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Gifts for Dad

Originally Posted: June 09, 2005

Tom Edwards

As we look towards June, the gift-giving community turns its attention to "dads and grads". As catchy as the rhyme is, the best thing you can give to a high school or college graduate is money - no teenager will refuse cash payments (after all, anything you bought is surely wrong), and college graduates are already so far in the debt hole that any contribution will be gladly appreciated.

Not to slight Flag Day (which either involves giving people you love flags, or giving gifts to flags, which doesn't make any sense), but Father's Day is the time in June where thought has to go into the purchase of a gift. Despite the fact that family members had a month's warning, too often Father's Day gifts end up being bought last minute without much thought, as Cliff Huxtable reminded us during the first season of the Cosby Show. Sure, Dad may say that he loves the tie/socks/underwear you got him, but let's face it - he loves the fact that you thought enough to get something for him, but those gifts might never see the light of day again.

I strive to change that. You see, I became a dad for the first time last year, so I'm pretty new to this whole "Father's Day" gift-receiving thing. I figure that if I can help to get dads the good gifts gradually now, I'll get good, thought-out gifts in the future.

So where do we start?

Everyone knew a dad that, while not having anything great to add to the conversation, would always chirp in with some random tidbit to remind you that he, as a dad, had worldly knowledge that you didn't have, and could always turn to him. Learning that the coral snake was the deadliest snake in America from him was informative, but not while you were doing your math homework.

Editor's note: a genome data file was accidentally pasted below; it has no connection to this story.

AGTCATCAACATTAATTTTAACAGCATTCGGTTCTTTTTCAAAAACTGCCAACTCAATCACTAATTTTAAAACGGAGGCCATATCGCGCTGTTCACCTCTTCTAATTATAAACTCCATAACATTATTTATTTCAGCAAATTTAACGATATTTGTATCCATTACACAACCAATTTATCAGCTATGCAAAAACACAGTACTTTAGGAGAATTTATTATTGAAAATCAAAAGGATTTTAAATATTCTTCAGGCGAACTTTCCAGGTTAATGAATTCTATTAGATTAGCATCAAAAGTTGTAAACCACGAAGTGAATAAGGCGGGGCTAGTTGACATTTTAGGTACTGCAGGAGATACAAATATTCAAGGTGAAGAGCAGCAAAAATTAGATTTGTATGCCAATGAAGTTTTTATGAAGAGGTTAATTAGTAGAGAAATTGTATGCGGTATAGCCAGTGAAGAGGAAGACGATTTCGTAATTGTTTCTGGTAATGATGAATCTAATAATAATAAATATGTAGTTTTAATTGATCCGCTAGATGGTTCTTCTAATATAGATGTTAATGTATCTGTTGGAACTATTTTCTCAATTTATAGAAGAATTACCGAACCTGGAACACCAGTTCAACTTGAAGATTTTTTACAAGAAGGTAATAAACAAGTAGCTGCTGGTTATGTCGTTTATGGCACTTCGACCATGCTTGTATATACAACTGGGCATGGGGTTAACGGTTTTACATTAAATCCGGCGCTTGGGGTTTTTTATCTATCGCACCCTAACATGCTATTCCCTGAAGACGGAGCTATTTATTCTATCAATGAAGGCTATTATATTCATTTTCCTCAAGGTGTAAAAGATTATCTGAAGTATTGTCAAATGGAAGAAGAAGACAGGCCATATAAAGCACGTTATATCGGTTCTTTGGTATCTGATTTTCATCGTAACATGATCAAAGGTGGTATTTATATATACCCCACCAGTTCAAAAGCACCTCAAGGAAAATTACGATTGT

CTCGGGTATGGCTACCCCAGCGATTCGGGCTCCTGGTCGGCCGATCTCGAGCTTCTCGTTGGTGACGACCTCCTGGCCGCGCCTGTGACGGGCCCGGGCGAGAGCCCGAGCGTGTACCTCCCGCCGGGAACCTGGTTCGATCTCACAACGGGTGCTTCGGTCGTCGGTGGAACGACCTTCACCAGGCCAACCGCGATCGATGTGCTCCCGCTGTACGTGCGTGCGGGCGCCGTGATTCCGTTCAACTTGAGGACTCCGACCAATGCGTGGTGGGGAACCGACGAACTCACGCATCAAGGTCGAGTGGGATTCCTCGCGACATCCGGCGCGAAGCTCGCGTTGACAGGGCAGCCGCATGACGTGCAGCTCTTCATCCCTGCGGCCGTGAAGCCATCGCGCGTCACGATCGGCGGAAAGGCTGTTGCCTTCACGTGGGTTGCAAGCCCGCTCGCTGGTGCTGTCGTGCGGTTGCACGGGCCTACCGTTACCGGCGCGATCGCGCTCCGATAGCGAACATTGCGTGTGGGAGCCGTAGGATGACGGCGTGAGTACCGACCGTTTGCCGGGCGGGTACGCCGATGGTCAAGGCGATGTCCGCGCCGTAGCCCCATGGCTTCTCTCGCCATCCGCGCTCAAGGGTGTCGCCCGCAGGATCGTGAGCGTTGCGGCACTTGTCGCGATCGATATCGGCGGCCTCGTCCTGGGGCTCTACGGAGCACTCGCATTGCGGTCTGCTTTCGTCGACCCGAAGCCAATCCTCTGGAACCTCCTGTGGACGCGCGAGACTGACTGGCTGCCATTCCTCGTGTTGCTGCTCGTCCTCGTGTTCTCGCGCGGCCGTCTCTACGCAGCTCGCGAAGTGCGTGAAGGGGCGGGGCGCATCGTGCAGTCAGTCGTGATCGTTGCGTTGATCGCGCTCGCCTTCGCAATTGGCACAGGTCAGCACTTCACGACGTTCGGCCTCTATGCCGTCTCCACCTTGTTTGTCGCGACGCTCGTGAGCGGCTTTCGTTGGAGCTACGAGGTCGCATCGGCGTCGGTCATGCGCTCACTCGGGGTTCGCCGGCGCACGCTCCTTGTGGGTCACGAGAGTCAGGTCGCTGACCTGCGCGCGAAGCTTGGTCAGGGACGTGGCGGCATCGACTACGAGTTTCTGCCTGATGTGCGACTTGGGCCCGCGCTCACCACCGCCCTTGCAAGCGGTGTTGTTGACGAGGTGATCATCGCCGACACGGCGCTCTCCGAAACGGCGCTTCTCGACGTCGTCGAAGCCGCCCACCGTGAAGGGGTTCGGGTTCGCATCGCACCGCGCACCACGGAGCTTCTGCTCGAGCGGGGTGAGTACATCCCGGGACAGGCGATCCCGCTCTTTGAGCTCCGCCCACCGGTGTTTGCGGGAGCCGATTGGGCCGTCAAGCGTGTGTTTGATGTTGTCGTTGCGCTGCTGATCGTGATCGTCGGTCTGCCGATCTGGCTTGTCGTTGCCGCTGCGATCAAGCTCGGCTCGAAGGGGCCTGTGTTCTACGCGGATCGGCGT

Take a trip over to Bookhampton and order up these books to feed his useless knowledge craving. Poplorica : A Popular History of the Fads, Mavericks, Inventions, and Lore that Shaped Modern America by Martin J. Smith ($12.95 - Bookhampton) looks at 20 significant milestones that weren't necessarily considered significant at the time, but have shaped the way we live life as we know it now. He points out things like a book written in 1870 that may have been the beginning of America's obsession with lawn care, and Robert Patterson, who published a magazine in the 50s called "Confidential" that paved the way for checkout periodicals such as the National Enquirer and the Star, and also less controversial magazines as People and US Weekly.

Condensed Knowledge: A Deliciously Irreverent Guide to Feeling Smart Again by Will Pearson ($14.95 - Bookhampton) gives plenty of information in a handy to digest form - good for bedtime reading or better yet behind closed doors in the "reading room", better known to you and me as the bathroom. Offering up information packed lists that go from informative (five scandals that rocked art) to surprising (four things Einstein got wrong) to wacky (four things your boss has in common with slime mold), each list offers about two to three paragraphs of information about each statement in the list, which allows dad to be entertained without having to read through ten pages of filler just to get to the information. After all, you don't want Dad locked in the bathroom all day, do you?

Finally, there's the case of A.J. Jacobs, who set forth to read the entire encyclopedia and write about his experience. After all, if the encyclopedia has all the information in the world, reading it will surely make you super intelligent, right? In The Know-It-All : One Man's Humble Quest to Become the Smartest Person in the World ($25.00 hardcover, not yet released in paperback - Bookhampton), Jacobs journals his experiment and how his suddenly unending amount of trivial knowledge gained from it affected his life. Jacobs ends up being a bit of an outcast, and his misadventures during his experiment may work as more of a subtle hint that those trivial bits of information are nice to hear in small doses, but can get annoying after a while. Tell Dad to read the first two books first, then Know-It-All to make sure he doesn't repeat it all to you.